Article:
• 81 Metascore
    • 58 Critic Score
    Penn's film oozes an intellectual's fashionable contempt for the characters.
  55. Writer-director Alex R. Johnson’s feature debut uses Southern Gothic simmer to heat up what is otherwise a typical gun-and-bag-of-money crime tale, though Hébert’s terrifyingly electric performance keeps the heat turned up enough to make the bloody climax feel like relief.
  56. Anderson's film is something to be experienced, like a psychedelic drug trip where the journey trumps the destination. Unfortunately, his journey just didn't do it for me.
  57. Like Eric Bana's menacingly raw breakout in 2000's "Chopper" or Tom Hardy's in 2008's "Bronson," O'Connell bristles with terrifying hair-trigger unpredictability. Watching him, you feel like you're witnessing the arrival of a new movie star.
  58. Allen has fun in his imaginary French capital, turning his star-studded cast loose to interpret their characters as they wish.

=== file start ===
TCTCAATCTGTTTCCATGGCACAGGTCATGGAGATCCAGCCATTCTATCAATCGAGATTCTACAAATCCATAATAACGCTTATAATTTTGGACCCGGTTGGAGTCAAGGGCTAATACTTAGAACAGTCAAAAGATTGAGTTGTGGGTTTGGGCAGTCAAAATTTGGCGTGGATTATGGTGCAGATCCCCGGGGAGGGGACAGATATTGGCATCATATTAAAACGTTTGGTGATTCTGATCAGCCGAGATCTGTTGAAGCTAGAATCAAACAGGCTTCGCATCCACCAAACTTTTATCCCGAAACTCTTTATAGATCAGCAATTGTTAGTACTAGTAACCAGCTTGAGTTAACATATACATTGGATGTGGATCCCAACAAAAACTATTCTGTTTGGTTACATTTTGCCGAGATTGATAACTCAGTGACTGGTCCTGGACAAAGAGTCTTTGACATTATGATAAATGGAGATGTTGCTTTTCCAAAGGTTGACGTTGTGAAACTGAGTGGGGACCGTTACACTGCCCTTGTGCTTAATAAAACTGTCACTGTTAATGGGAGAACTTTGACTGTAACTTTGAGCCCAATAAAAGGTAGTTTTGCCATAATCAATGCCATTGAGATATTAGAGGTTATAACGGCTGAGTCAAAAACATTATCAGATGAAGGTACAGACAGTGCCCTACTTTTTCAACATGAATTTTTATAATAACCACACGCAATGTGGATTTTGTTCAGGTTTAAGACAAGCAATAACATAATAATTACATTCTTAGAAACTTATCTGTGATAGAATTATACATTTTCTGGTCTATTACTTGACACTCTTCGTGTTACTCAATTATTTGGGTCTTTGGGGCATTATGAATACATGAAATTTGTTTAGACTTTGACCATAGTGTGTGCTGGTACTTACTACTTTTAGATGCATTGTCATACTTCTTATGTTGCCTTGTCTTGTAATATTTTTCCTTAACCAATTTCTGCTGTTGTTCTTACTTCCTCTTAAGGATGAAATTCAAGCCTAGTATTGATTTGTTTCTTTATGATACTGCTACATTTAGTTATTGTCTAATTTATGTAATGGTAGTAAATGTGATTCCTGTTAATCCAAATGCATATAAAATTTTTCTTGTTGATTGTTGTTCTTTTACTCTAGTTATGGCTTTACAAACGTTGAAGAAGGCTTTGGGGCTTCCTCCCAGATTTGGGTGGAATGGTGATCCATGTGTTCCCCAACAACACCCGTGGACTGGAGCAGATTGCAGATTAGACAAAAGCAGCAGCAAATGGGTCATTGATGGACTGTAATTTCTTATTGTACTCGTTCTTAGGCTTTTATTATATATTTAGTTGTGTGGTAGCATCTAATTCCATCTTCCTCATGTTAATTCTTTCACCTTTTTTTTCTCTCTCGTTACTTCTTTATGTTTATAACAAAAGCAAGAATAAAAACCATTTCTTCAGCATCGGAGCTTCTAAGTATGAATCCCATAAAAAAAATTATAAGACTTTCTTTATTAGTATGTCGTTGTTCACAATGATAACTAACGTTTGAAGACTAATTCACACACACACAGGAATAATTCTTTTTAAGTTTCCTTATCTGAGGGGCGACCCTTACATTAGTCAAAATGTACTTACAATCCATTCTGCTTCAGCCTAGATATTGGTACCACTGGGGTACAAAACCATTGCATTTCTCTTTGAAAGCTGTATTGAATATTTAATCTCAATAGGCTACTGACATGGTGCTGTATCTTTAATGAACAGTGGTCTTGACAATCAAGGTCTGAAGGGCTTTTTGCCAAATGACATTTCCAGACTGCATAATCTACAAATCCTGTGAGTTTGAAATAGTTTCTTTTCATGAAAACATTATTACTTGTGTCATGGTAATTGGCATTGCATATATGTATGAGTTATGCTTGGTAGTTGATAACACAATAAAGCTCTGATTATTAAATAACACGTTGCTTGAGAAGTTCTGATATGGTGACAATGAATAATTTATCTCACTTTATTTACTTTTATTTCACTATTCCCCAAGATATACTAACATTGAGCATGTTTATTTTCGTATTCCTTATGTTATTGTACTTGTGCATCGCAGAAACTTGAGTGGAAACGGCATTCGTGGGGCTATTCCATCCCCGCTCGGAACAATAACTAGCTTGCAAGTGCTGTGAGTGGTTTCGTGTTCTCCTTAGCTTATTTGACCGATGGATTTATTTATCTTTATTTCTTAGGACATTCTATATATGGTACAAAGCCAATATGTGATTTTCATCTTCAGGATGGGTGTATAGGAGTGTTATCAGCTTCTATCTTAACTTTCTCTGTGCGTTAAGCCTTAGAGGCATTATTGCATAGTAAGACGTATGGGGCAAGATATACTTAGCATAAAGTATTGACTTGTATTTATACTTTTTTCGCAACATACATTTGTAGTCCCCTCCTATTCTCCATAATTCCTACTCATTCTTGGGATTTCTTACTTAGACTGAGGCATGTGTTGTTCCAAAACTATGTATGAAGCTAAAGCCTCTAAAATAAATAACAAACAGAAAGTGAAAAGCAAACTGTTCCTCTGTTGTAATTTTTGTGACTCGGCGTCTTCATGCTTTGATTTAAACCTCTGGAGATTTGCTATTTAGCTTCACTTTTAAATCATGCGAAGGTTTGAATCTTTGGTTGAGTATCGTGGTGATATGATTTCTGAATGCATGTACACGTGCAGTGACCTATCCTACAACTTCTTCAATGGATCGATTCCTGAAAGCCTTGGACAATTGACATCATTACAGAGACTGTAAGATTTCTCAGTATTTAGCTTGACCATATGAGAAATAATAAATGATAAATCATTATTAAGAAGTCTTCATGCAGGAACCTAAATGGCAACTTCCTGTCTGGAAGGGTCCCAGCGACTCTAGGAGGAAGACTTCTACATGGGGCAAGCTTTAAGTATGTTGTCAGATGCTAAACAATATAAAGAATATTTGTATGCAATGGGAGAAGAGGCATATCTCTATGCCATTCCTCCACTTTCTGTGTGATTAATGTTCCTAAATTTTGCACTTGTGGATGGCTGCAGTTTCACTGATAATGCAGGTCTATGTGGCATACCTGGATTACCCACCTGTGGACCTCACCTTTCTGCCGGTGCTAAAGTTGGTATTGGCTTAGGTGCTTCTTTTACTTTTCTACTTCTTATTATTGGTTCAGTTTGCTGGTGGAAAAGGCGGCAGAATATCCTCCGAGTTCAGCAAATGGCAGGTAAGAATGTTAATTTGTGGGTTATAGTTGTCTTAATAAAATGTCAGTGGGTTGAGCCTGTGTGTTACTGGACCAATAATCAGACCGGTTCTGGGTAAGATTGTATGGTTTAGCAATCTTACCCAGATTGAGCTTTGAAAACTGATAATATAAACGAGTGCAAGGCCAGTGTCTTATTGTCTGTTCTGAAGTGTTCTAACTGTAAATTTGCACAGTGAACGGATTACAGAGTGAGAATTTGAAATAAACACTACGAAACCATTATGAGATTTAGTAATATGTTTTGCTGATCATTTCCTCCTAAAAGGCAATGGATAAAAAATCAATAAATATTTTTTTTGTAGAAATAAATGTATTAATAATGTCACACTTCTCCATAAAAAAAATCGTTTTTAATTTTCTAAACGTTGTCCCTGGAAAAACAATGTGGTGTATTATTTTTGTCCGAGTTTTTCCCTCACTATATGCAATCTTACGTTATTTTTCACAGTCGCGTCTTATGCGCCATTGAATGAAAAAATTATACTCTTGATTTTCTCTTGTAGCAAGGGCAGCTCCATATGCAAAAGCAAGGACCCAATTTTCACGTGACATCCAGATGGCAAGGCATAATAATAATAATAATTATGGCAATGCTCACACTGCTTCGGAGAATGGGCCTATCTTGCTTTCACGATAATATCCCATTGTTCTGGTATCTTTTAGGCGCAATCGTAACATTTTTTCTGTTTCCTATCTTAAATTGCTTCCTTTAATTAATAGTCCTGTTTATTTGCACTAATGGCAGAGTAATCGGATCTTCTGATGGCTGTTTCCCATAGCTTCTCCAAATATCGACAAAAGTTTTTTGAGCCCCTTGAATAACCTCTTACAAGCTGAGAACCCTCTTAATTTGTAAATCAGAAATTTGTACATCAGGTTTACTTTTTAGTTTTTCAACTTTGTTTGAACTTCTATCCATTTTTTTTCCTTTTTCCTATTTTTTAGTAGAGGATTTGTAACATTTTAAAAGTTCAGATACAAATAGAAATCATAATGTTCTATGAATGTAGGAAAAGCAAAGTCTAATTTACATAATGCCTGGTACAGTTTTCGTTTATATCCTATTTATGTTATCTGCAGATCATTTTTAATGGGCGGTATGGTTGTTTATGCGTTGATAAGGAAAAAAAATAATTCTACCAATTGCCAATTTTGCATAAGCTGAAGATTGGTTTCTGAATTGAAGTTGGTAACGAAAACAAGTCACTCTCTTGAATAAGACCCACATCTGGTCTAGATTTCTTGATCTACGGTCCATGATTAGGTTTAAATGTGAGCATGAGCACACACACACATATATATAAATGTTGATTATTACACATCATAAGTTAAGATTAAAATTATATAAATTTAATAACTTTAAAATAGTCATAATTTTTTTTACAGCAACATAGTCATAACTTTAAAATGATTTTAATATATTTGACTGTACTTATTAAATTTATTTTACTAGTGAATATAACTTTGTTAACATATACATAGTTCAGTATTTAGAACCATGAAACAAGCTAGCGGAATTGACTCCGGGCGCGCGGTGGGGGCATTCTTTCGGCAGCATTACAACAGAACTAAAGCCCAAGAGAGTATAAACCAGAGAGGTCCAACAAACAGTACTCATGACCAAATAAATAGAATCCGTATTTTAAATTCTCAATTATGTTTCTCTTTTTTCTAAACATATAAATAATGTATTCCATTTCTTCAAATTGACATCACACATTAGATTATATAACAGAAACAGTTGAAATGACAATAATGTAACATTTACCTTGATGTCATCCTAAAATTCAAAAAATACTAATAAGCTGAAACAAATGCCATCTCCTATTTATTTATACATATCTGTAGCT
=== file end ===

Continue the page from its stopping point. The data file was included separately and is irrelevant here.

59. Once again, the shaky handheld camerawork in the battle scenes don’t portray chaos so much as a sense that the cinematographer was being attacked by desert bees
  60. A fable of money as the root of jealousy, discord, violence, but the film's slippery fascination as sociological exposé is the flip side of its thinness as drama.
  61. The vivid fictional specifics, and the simple loveliness of the artless performances by nonactor Mongolian nomads, attest to the filmmakers' abundant artistry.
  62. As in their previous comedies, Pegg and Frost play men who refuse to stop acting like boys. But these pint-swilling Peter Pans also know how to work the heart and the brain for belly laughs.
  63. The ending he’s come up with for The Force Awakens feels so perfect it’s hard to imagine it any other way. In an age when we’ve all become binge watchers, we feel as if it’s become our right to immediately roll right into the next episode, the next sequel. And when The Force Awakens ends, it’s bittersweet because you so badly want to head right into the next chapter.
  64. Madly original, cheekily political, altogether exciting District 9.
  65. A film of wonderful looseness and innovation. Set free to film fakes, the director is the real thing.
  66. Fantasy leaks into reality.
  67. The Chinese artist and activist Ai Weiwei has achieved a prominence that makes him, in effect, the Aleksandr Solzhenitsyn of the Twitter age. He's also the least stuffy of dissidents, and Alison Klayman's stirring, important documentary catches his complex humanity.